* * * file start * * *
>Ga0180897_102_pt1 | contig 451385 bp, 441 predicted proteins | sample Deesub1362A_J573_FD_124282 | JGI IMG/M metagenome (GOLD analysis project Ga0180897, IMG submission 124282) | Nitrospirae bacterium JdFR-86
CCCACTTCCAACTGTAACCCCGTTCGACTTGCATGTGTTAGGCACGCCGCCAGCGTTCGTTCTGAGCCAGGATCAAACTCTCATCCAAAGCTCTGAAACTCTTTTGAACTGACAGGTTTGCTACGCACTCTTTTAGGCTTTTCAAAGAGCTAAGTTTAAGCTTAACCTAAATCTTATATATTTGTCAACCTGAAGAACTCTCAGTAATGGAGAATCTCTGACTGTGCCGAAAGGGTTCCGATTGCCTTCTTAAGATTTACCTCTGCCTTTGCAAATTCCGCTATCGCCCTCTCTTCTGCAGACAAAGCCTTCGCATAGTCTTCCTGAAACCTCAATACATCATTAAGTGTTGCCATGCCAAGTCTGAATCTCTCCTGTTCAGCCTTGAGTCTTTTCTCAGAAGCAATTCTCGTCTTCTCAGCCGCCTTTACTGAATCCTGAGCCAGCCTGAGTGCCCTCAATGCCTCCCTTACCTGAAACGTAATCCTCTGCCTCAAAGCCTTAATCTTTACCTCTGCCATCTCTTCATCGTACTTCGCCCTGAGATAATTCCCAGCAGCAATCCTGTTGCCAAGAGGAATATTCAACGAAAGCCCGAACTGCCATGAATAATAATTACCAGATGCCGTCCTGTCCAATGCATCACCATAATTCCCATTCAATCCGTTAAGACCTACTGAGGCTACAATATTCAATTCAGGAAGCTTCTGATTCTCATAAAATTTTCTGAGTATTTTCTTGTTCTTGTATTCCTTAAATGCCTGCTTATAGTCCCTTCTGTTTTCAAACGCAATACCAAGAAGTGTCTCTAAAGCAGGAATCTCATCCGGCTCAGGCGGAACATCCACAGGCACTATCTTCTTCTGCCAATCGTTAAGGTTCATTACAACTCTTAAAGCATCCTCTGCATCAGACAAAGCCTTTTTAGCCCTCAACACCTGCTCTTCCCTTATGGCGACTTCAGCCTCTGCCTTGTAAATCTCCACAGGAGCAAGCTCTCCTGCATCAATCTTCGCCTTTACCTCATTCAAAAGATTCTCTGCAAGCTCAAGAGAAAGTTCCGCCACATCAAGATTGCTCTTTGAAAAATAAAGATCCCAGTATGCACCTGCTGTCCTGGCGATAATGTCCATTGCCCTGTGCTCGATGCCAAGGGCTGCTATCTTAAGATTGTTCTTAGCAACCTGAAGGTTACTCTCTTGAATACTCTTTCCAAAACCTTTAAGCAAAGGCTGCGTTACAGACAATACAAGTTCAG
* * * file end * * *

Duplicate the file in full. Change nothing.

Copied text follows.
>Ga0180897_102_pt1 | contig 451385 bp, 441 predicted proteins | sample Deesub1362A_J573_FD_124282 | JGI IMG/M metagenome (GOLD analysis project Ga0180897, IMG submission 124282) | Nitrospirae bacterium JdFR-86
CCCACTTCCAACTGTAACCCCGTTCGACTTGCATGTGTTAGGCACGCCGCCAGCGTTCGTTCTGAGCCAGGATCAAACTCTCATCCAAAGCTCTGAAACTCTTTTGAACTGACAGGTTTGCTACGCACTCTTTTAGGCTTTTCAAAGAGCTAAGTTTAAGCTTAACCTAAATCTTATATATTTGTCAACCTGAAGAACTCTCAGTAATGGAGAATCTCTGACTGTGCCGAAAGGGTTCCGATTGCCTTCTTAAGATTTACCTCTGCCTTTGCAAATTCCGCTATCGCCCTCTCTTCTGCAGACAAAGCCTTCGCATAGTCTTCCTGAAACCTCAATACATCATTAAGTGTTGCCATGCCAAGTCTGAATCTCTCCTGTTCAGCCTTGAGTCTTTTCTCAGAAGCAATTCTCGTCTTCTCAGCCGCCTTTACTGAATCCTGAGCCAGCCTGAGTGCCCTCAATGCCTCCCTTACCTGAAACGTAATCCTCTGCCTCAAAGCCTTAATCTTTACCTCTGCCATCTCTTCATCGTACTTCGCCCTGAGATAATTCCCAGCAGCAATCCTGTTGCCAAGAGGAATATTCAACGAAAGCCCGAACTGCCATGAATAATAATTACCAGATGCCGTCCTGTCCAATGCATCACCATAATTCCCATTCAATCCGTTAAGACCTACTGAGGCTACAATATTCAATTCAGGAAGCTTCTGATTCTCATAAAATTTTCTGAGTATTTTCTTGTTCTTGTATTCCTTAAATGCCTGCTTATAGTCCCTTCTGTTTTCAAACGCAATACCAAGAAGTGTCTCTAAAGCAGGAATCTCATCCGGCTCAGGCGGAACATCCACAGGCACTATCTTCTTCTGCCAATCGTTAAGGTTCATTACAACTCTTAAAGCATCCTCTGCATCAGACAAAGCCTTTTTAGCCCTCAACACCTGCTCTTCCCTTATGGCGACTTCAGCCTCTGCCTTGTAAATCTCCACAGGAGCAAGCTCTCCTGCATCAATCTTCGCCTTTACCTCATTCAAAAGATTCTCTGCAAGCTCAAGAGAAAGTTCCGCCACATCAAGATTGCTCTTTGAAAAATAAAGATCCCAGTATGCACCTGCTGTCCTGGCGATAATGTCCATTGCCCTGTGCTCGATGCCAAGGGCTGCTATCTTAAGATTGTTCTTAGCAACCTGAAGGTTACTCTCTTGAATACTCTTTCCAAAACCTTTAAGCAAAGGCTGCGTTACAGACAATACAAGTTCAG